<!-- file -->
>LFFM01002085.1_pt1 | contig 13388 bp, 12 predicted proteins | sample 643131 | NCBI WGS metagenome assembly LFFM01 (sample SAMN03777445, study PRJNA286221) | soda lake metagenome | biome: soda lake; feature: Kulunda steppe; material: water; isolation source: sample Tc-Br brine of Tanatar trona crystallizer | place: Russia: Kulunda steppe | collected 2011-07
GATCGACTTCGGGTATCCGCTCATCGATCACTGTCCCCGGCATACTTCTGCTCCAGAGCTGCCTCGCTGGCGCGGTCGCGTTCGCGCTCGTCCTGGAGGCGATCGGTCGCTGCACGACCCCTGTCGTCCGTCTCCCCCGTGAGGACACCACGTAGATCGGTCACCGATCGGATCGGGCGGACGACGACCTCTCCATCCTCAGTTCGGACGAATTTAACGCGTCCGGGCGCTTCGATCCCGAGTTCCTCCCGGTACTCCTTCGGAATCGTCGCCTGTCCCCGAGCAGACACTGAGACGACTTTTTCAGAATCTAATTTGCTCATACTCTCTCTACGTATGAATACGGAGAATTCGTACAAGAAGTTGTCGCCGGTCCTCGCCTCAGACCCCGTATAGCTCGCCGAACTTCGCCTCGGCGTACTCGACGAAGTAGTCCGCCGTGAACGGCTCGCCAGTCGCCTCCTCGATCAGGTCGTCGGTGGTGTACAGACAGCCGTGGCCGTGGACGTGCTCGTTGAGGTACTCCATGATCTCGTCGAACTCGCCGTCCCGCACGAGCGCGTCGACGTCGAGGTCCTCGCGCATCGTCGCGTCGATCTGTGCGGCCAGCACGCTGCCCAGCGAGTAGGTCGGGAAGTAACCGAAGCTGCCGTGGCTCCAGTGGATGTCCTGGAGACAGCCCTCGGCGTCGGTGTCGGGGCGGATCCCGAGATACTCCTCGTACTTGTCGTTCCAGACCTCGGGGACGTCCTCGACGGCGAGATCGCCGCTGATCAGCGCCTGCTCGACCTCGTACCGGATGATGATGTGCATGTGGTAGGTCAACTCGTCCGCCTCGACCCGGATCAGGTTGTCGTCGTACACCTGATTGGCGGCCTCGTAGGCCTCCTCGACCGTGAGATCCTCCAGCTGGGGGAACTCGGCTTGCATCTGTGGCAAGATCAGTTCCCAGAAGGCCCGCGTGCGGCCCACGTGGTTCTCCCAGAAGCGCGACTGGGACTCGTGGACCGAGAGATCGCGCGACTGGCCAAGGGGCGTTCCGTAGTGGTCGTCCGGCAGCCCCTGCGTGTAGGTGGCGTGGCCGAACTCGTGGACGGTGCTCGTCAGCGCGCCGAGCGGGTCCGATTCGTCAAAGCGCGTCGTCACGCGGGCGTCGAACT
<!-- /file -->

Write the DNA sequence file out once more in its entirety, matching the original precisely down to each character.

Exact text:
>LFFM01002085.1_pt1 | contig 13388 bp, 12 predicted proteins | sample 643131 | NCBI WGS metagenome assembly LFFM01 (sample SAMN03777445, study PRJNA286221) | soda lake metagenome | biome: soda lake; feature: Kulunda steppe; material: water; isolation source: sample Tc-Br brine of Tanatar trona crystallizer | place: Russia: Kulunda steppe | collected 2011-07
GATCGACTTCGGGTATCCGCTCATCGATCACTGTCCCCGGCATACTTCTGCTCCAGAGCTGCCTCGCTGGCGCGGTCGCGTTCGCGCTCGTCCTGGAGGCGATCGGTCGCTGCACGACCCCTGTCGTCCGTCTCCCCCGTGAGGACACCACGTAGATCGGTCACCGATCGGATCGGGCGGACGACGACCTCTCCATCCTCAGTTCGGACGAATTTAACGCGTCCGGGCGCTTCGATCCCGAGTTCCTCCCGGTACTCCTTCGGAATCGTCGCCTGTCCCCGAGCAGACACTGAGACGACTTTTTCAGAATCTAATTTGCTCATACTCTCTCTACGTATGAATACGGAGAATTCGTACAAGAAGTTGTCGCCGGTCCTCGCCTCAGACCCCGTATAGCTCGCCGAACTTCGCCTCGGCGTACTCGACGAAGTAGTCCGCCGTGAACGGCTCGCCAGTCGCCTCCTCGATCAGGTCGTCGGTGGTGTACAGACAGCCGTGGCCGTGGACGTGCTCGTTGAGGTACTCCATGATCTCGTCGAACTCGCCGTCCCGCACGAGCGCGTCGACGTCGAGGTCCTCGCGCATCGTCGCGTCGATCTGTGCGGCCAGCACGCTGCCCAGCGAGTAGGTCGGGAAGTAACCGAAGCTGCCGTGGCTCCAGTGGATGTCCTGGAGACAGCCCTCGGCGTCGGTGTCGGGGCGGATCCCGAGATACTCCTCGTACTTGTCGTTCCAGACCTCGGGGACGTCCTCGACGGCGAGATCGCCGCTGATCAGCGCCTGCTCGACCTCGTACCGGATGATGATGTGCATGTGGTAGGTCAACTCGTCCGCCTCGACCCGGATCAGGTTGTCGTCGTACACCTGATTGGCGGCCTCGTAGGCCTCCTCGACCGTGAGATCCTCCAGCTGGGGGAACTCGGCTTGCATCTGTGGCAAGATCAGTTCCCAGAAGGCCCGCGTGCGGCCCACGTGGTTCTCCCAGAAGCGCGACTGGGACTCGTGGACCGAGAGATCGCGCGACTGGCCAAGGGGCGTTCCGTAGTGGTCGTCCGGCAGCCCCTGCGTGTAGGTGGCGTGGCCGAACTCGTGGACGGTGCTCGTCAGCGCGCCGAGCGGGTCCGATTCGTCAAAGCGCGTCGTCACGCGGGCGTCGAACT